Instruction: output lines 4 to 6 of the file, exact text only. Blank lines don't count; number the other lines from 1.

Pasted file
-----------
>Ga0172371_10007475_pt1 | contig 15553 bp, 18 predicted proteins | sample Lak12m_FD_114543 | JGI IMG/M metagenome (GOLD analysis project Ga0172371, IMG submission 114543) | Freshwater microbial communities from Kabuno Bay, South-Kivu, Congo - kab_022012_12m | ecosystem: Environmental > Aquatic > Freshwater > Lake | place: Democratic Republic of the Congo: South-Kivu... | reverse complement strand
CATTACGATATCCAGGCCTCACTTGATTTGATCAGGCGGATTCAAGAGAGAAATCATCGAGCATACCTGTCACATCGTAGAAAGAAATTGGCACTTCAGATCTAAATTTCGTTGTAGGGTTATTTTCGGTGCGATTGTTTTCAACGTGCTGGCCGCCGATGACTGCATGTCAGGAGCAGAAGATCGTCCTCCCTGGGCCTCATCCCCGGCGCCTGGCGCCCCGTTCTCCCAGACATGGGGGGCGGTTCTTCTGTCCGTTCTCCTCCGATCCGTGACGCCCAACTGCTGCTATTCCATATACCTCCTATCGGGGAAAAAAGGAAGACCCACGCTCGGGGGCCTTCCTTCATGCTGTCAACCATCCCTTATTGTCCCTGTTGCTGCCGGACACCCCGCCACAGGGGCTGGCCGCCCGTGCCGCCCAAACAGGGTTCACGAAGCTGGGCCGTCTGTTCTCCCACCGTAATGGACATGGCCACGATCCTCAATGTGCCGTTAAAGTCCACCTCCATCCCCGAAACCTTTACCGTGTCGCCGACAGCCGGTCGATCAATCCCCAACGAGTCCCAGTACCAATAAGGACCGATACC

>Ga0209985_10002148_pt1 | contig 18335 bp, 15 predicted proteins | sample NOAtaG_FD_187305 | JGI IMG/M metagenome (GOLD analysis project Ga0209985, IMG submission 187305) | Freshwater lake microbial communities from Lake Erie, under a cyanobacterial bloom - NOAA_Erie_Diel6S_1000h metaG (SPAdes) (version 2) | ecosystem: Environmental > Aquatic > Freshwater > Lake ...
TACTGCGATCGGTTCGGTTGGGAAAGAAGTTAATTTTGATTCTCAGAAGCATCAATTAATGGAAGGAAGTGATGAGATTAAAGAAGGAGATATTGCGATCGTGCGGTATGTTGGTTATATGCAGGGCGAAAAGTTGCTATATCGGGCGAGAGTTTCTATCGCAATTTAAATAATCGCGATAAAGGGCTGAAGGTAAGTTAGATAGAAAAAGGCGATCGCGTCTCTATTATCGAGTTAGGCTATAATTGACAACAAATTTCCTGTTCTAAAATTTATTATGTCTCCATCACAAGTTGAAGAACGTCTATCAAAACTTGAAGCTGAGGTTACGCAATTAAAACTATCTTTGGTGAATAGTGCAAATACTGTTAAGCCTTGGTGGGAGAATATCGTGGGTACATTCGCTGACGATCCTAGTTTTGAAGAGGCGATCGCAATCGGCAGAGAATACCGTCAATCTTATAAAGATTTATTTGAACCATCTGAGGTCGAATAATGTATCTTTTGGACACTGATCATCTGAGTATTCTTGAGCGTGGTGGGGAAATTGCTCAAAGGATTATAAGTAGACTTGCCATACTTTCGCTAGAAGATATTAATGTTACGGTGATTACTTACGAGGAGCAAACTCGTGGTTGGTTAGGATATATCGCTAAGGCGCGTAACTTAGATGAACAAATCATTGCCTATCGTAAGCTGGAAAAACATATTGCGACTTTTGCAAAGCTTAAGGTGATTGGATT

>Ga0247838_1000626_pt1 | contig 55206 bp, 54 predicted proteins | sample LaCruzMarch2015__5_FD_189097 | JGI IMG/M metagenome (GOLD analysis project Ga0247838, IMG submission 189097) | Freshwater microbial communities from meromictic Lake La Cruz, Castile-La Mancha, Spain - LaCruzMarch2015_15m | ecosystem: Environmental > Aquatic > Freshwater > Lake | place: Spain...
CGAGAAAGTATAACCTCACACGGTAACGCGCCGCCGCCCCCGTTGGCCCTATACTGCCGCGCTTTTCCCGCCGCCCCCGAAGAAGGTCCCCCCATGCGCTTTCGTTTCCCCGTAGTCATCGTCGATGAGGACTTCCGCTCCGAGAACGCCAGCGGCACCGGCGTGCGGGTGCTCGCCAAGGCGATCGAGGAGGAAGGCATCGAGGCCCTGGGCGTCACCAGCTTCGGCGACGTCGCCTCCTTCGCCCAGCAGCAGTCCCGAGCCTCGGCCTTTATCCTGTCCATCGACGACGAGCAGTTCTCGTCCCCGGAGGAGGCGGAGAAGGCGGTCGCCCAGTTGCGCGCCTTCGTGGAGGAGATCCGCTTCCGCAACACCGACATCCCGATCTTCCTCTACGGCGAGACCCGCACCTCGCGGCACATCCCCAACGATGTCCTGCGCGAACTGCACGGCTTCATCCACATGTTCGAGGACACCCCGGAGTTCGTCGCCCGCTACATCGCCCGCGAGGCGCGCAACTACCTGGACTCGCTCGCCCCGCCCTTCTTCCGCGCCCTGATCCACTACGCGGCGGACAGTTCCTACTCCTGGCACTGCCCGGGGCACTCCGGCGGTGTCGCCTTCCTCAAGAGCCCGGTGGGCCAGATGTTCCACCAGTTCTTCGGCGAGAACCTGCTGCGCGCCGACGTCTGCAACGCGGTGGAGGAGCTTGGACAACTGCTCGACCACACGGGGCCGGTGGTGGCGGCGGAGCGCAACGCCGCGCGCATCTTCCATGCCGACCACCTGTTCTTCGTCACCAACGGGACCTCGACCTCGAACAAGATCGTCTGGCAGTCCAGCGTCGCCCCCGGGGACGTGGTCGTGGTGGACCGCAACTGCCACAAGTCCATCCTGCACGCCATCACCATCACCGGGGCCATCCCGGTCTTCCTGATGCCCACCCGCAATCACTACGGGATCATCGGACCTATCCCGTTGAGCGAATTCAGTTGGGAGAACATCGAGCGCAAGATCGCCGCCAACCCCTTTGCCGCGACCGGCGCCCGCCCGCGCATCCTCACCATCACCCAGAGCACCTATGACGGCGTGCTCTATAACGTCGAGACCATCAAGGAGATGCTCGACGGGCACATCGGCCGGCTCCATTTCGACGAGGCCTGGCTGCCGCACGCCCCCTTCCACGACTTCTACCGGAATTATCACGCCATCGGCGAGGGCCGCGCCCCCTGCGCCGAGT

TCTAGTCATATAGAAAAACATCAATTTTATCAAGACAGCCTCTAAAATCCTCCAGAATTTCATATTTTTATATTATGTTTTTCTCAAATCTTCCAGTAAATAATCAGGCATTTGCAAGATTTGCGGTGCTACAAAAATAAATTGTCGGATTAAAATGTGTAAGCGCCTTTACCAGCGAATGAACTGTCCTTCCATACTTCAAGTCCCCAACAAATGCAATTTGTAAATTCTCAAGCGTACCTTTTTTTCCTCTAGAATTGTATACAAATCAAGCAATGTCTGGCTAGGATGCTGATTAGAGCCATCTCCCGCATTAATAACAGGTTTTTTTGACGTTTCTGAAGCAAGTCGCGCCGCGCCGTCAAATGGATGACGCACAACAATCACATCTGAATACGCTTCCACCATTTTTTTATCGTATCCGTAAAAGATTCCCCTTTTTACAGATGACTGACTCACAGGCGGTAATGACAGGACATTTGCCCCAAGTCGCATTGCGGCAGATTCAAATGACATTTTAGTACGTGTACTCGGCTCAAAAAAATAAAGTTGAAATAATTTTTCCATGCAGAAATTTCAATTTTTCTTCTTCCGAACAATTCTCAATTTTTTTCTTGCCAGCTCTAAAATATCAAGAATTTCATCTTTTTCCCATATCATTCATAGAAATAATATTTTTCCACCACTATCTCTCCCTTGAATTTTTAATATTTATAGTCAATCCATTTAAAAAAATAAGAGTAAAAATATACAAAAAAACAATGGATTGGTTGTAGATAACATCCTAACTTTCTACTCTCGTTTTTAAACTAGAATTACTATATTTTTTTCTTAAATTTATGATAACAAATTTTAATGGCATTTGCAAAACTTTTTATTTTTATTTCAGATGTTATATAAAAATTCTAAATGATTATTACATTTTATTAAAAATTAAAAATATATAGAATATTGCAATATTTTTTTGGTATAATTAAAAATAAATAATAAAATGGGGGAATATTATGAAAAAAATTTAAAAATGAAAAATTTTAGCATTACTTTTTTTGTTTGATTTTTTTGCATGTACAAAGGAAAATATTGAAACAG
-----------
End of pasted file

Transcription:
TACTGCGATCGGTTCGGTTGGGAAAGAAGTTAATTTTGATTCTCAGAAGCATCAATTAATGGAAGGAAGTGATGAGATTAAAGAAGGAGATATTGCGATCGTGCGGTATGTTGGTTATATGCAGGGCGAAAAGTTGCTATATCGGGCGAGAGTTTCTATCGCAATTTAAATAATCGCGATAAAGGGCTGAAGGTAAGTTAGATAGAAAAAGGCGATCGCGTCTCTATTATCGAGTTAGGCTATAATTGACAACAAATTTCCTGTTCTAAAATTTATTATGTCTCCATCACAAGTTGAAGAACGTCTATCAAAACTTGAAGCTGAGGTTACGCAATTAAAACTATCTTTGGTGAATAGTGCAAATACTGTTAAGCCTTGGTGGGAGAATATCGTGGGTACATTCGCTGACGATCCTAGTTTTGAAGAGGCGATCGCAATCGGCAGAGAATACCGTCAATCTTATAAAGATTTATTTGAACCATCTGAGGTCGAATAATGTATCTTTTGGACACTGATCATCTGAGTATTCTTGAGCGTGGTGGGGAAATTGCTCAAAGGATTATAAGTAGACTTGCCATACTTTCGCTAGAAGATATTAATGTTACGGTGATTACTTACGAGGAGCAAACTCGTGGTTGGTTAGGATATATCGCTAAGGCGCGTAACTTAGATGAACAAATCATTGCCTATCGTAAGCTGGAAAAACATATTGCGACTTTTGCAAAGCTTAAGGTGATTGGATT

>Ga0247838_1000626_pt1 | contig 55206 bp, 54 predicted proteins | sample LaCruzMarch2015__5_FD_189097 | JGI IMG/M metagenome (GOLD analysis project Ga0247838, IMG submission 189097) | Freshwater microbial communities from meromictic Lake La Cruz, Castile-La Mancha, Spain - LaCruzMarch2015_15m | ecosystem: Environmental > Aquatic > Freshwater > Lake | place: Spain...
CGAGAAAGTATAACCTCACACGGTAACGCGCCGCCGCCCCCGTTGGCCCTATACTGCCGCGCTTTTCCCGCCGCCCCCGAAGAAGGTCCCCCCATGCGCTTTCGTTTCCCCGTAGTCATCGTCGATGAGGACTTCCGCTCCGAGAACGCCAGCGGCACCGGCGTGCGGGTGCTCGCCAAGGCGATCGAGGAGGAAGGCATCGAGGCCCTGGGCGTCACCAGCTTCGGCGACGTCGCCTCCTTCGCCCAGCAGCAGTCCCGAGCCTCGGCCTTTATCCTGTCCATCGACGACGAGCAGTTCTCGTCCCCGGAGGAGGCGGAGAAGGCGGTCGCCCAGTTGCGCGCCTTCGTGGAGGAGATCCGCTTCCGCAACACCGACATCCCGATCTTCCTCTACGGCGAGACCCGCACCTCGCGGCACATCCCCAACGATGTCCTGCGCGAACTGCACGGCTTCATCCACATGTTCGAGGACACCCCGGAGTTCGTCGCCCGCTACATCGCCCGCGAGGCGCGCAACTACCTGGACTCGCTCGCCCCGCCCTTCTTCCGCGCCCTGATCCACTACGCGGCGGACAGTTCCTACTCCTGGCACTGCCCGGGGCACTCCGGCGGTGTCGCCTTCCTCAAGAGCCCGGTGGGCCAGATGTTCCACCAGTTCTTCGGCGAGAACCTGCTGCGCGCCGACGTCTGCAACGCGGTGGAGGAGCTTGGACAACTGCTCGACCACACGGGGCCGGTGGTGGCGGCGGAGCGCAACGCCGCGCGCATCTTCCATGCCGACCACCTGTTCTTCGTCACCAACGGGACCTCGACCTCGAACAAGATCGTCTGGCAGTCCAGCGTCGCCCCCGGGGACGTGGTCGTGGTGGACCGCAACTGCCACAAGTCCATCCTGCACGCCATCACCATCACCGGGGCCATCCCGGTCTTCCTGATGCCCACCCGCAATCACTACGGGATCATCGGACCTATCCCGTTGAGCGAATTCAGTTGGGAGAACATCGAGCGCAAGATCGCCGCCAACCCCTTTGCCGCGACCGGCGCCCGCCCGCGCATCCTCACCATCACCCAGAGCACCTATGACGGCGTGCTCTATAACGTCGAGACCATCAAGGAGATGCTCGACGGGCACATCGGCCGGCTCCATTTCGACGAGGCCTGGCTGCCGCACGCCCCCTTCCACGACTTCTACCGGAATTATCACGCCATCGGCGAGGGCCGCGCCCCCTGCGCCGAGT